From July, you better be Putin these Kremlin-approved apps on gadgets sold in Russia
New law calls for pre-in-Stalin nationally mandated code
The Russian State Duma has approved legislation that forbids the sale of unspecified devices unless they contain certain pre-installed government-authorized applications.
According to Meduza, a Russia-focused publication based in Latvia, Russian legislators voted in favor of the bill, which is expected to take effect in July, 2020.
Unless the rules unexpectedly get derailed when considered by the Federation Council, it will fall to the Russian executive branch to decide specifically which devices are covered by the law and what apps they must include. Likely candidates include mobile devices, computers, and software-equipped TVs.
One app that has been suggested for possible mandatory pre-installation is Gosuslugi, which provides access to assorted Russian government services.
An explanatory note accompanying the bill describes it as a consumer rights initiative, based on the belief that software tailored to Russians makes products more appealing to them. It also says the bill will protect the interests of Russian internet companies by limiting unidentified abuses by foreign technology firms and will provide Russian companies with legal mechanisms to promote their own products and services to Russian users.
Meduza, in a previous report, said that two sources with knowledge of the State Duma have indicated that the bill originated with Russia's executive branch and represents the government's attempt to assert national sovereignty over the parts of the internet it can control.
Earlier this month, The Bell, a Russian business media startup, said related legislative efforts include "Anton Gorelkin’s project banning the ownership of Internet companies for foreigners and Senator Andrei Klishas’s project on identifying email service users."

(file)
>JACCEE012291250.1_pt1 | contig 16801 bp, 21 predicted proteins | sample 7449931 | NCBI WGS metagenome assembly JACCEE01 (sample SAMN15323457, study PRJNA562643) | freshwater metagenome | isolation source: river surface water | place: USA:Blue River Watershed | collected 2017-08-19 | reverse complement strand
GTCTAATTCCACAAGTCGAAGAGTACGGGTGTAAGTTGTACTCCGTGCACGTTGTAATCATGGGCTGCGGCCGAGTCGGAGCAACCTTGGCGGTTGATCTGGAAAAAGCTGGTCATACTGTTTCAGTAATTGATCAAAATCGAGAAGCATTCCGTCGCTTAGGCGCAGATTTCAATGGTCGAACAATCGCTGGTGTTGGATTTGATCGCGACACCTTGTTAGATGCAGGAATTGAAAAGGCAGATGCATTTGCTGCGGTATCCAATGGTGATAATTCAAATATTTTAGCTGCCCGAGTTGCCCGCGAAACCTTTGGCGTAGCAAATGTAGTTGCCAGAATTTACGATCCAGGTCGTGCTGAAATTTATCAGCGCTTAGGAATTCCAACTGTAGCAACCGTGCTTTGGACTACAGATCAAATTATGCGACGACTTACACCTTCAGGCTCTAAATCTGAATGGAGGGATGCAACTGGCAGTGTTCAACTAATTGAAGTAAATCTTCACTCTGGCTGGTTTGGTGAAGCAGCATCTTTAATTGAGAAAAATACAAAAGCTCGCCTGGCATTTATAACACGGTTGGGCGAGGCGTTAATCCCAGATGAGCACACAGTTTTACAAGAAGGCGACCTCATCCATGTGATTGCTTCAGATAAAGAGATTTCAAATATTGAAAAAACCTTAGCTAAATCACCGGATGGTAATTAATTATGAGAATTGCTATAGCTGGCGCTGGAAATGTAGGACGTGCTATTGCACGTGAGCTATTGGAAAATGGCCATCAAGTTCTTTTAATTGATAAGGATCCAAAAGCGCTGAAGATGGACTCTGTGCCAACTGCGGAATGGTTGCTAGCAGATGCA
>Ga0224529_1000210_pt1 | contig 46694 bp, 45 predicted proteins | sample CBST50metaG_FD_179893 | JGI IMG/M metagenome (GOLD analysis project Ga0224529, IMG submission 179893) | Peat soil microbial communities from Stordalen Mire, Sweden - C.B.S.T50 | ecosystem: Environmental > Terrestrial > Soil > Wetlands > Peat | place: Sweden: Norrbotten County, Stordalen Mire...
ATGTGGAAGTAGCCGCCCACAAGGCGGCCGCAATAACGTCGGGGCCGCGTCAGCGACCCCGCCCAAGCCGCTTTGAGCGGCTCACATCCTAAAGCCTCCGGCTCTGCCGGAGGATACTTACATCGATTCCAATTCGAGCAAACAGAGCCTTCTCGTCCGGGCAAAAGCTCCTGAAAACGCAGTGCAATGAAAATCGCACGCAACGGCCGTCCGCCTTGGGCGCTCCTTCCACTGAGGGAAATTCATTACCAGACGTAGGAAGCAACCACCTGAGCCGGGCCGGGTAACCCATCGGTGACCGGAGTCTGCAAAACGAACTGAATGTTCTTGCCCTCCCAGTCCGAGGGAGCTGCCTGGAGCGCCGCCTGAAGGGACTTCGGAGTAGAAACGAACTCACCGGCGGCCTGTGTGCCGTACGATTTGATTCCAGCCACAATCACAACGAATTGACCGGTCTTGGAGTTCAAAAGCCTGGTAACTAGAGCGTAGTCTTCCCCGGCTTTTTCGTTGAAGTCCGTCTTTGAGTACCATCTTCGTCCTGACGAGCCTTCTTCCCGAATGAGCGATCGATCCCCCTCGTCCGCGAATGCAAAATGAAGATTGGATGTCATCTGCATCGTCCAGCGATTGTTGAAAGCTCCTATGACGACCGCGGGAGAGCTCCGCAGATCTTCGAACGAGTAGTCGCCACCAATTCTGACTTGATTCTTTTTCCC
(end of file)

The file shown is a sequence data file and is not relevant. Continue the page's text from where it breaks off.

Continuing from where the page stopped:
Senior GitLab exec resigns over plan to stop hiring engineers in China and RussiaREAD MORE
Another Russian publication, Vedomosti, has suggested Apple is one of the prime targets of the bill because it does not allow third-parties to pre-install their apps on iPhones and iPads.
In the Android ecosystem, pre-installed apps have become a source of malware. At the Black Hat security conference over the summer, Google security researcher Maddie Stone said Android devices often have anywhere from 100 to 400 pre-installed apps that Google makes some effort to vet for its hardware partners.
The fine for non-compliance with the new Russian law can be as much as 200,000 rubles, about US$3,100, a pittance for large tech companies but would be more worrying if applied on a per-device basis. Still, it's difficult to imagine that any foreign company would willfully flout the law in a country with such a capricious legal system.
The Bell suggests Apple might leave the not-particularly significant Russian market rather than comply.
The Register asked Apple for comment, fully expecting to be ignored. And so far, we've not been disappointed. ®